In essence, while China’s pledge is certainly a step in the right direction, any real hope of reaching the goal of carbon neutrality by 2060 has to go beyond cures to addressing issues related to prevention. This will be painful and difficult because humans are creatures of habit. I believe we should now ramp up public education with bite. Making the public pay their hard-earned yuan and dollars for their fossil-fueled lifestyle can have a real impact on behavior. This was proved by the anti-tobacco campaigners as a result of price hikes in tobacco products. Just imagine if a steak, an airline ticket or a liter of fuel were double the price. Very quickly, people’s consumption habits would change.
Here in Hong Kong, so far, the government’s carbon strategy has focused almost exclusively on cures rather than prevention. The green measures in the new budget, as in past budgets, focused on expanding the number of electric vehicles, clearly a cure, rather than a prevention. Implementing a prohibitive road tax is viewed as just too contentious to even mention. And although the slow efforts to shift electricity generation away from coal to gas-fired plants has reduced emissions of greenhouse gases, it does nothing to stem consumption. Likewise, the Hong Kong SAR government’s effort to encourage the purchase of electric vehicles simply shifts the emissions from the roadside to the general region without discouraging consumption at all, while making no effort to electrify our diesel-spewing buses, as they have done in Shenzhen. Conversely, by increasing the number of electric chargers and providing free electricity, the government is actually encouraging an inefficient mode of transport, counterproductive in a city with perhaps the best public transport system in the world.
China and its Hong Kong SAR are not the only places that put cures before prevention in tackling climate change. Unfortunately, all countries focus on cures. The problem seems to reside in the way we frame the problem. We are all stuck in a mindset of looking for solutions that allow us to continue with the behavior that landed us in such a pickle. It’s just like when we expect the doctor to solve our health problem with medicine instead of modifying our lifestyle. To cool our planet, we should reduce heating it in the first place.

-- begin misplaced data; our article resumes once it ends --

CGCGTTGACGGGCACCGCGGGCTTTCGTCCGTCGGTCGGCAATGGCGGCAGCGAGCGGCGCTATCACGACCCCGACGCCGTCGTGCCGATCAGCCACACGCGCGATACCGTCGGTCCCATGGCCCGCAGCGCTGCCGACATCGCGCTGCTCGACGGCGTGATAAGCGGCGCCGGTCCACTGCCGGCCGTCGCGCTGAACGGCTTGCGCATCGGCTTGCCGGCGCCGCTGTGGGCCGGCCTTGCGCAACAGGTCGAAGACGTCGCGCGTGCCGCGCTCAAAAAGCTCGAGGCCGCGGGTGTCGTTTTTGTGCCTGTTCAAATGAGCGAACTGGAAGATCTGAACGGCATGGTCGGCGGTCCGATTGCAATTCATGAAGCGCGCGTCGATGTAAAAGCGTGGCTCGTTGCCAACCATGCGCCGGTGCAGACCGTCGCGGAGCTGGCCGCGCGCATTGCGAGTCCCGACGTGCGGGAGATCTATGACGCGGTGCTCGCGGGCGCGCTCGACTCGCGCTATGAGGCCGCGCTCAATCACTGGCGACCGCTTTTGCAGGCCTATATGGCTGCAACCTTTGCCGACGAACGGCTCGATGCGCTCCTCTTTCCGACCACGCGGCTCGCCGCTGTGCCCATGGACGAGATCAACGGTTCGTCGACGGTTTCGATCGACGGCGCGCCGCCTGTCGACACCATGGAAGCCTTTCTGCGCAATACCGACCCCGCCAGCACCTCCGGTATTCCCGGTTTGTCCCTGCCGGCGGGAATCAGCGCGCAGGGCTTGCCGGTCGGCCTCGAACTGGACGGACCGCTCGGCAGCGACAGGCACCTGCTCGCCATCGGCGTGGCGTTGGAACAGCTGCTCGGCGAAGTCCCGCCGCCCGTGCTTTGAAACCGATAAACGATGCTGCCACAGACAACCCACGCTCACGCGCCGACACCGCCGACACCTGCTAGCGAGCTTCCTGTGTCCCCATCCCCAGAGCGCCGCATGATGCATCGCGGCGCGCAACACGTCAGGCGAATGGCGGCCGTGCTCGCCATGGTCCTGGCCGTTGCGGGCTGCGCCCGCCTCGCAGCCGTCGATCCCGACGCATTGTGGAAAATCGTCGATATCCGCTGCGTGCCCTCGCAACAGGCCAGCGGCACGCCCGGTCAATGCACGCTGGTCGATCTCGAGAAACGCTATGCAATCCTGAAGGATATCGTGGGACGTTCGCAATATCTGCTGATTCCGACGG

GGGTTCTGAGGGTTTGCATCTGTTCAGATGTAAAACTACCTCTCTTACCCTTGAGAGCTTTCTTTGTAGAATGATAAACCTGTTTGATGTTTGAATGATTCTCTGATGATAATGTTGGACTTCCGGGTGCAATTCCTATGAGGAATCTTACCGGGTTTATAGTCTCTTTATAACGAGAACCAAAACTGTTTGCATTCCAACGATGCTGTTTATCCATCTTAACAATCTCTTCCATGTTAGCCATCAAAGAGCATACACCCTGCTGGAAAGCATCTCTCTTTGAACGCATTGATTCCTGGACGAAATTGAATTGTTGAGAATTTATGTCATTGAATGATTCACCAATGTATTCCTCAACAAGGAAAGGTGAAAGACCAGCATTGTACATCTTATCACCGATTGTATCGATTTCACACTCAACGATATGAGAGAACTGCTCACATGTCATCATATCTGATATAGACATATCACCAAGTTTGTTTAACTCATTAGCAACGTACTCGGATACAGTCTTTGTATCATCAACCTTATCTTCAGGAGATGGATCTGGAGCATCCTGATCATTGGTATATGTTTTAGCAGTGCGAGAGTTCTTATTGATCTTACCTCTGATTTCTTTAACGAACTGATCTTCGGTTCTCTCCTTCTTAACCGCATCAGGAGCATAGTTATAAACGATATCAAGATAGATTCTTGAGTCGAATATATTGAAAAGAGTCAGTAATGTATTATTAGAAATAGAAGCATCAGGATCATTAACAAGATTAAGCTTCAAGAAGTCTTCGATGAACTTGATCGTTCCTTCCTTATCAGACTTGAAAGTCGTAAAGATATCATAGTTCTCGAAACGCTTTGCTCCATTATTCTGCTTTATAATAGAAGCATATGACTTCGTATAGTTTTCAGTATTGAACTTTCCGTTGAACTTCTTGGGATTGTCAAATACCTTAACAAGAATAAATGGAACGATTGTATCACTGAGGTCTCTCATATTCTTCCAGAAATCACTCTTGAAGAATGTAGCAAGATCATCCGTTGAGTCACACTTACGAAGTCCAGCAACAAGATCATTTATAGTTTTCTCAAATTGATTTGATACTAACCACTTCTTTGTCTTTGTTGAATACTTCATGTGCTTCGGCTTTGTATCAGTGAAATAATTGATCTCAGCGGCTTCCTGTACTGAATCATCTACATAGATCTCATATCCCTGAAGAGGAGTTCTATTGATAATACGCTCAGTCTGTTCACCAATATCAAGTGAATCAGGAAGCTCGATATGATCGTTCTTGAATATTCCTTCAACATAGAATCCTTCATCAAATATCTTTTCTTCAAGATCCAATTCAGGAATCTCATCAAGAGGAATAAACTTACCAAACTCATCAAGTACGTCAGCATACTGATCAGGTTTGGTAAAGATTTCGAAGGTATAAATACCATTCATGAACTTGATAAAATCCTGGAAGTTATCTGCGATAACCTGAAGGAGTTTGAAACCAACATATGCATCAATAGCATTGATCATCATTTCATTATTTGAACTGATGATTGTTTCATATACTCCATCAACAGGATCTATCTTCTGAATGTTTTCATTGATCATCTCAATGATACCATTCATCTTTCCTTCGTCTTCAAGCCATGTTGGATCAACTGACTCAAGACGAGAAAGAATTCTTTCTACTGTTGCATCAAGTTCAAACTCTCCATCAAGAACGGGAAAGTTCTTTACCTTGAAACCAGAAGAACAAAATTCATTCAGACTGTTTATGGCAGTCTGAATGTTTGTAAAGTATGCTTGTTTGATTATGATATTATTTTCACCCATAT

Clearly, a better way forward is to reframe our addiction to carbon by highlighting an approach based on prevention rather than cures, and that leads to only one solution: carbon taxes. The Hong Kong SAR government took one tiny step in that direction in February when it raised the first registration tax and annual license fees for private cars. Tiny, because it was the first increase in 10 years for the former, and 30 years for the latter. However, it is measures like this that must be implemented on a massive scale and worldwide to change our consumption behavior if we are to have any chance of achieving carbon neutrality and avoiding catastrophic climate change.
The author has been a professor in Asian universities for three decades. He began recycling his garbage in the 1960s.
The views do not necessarily reflect those of China Daily.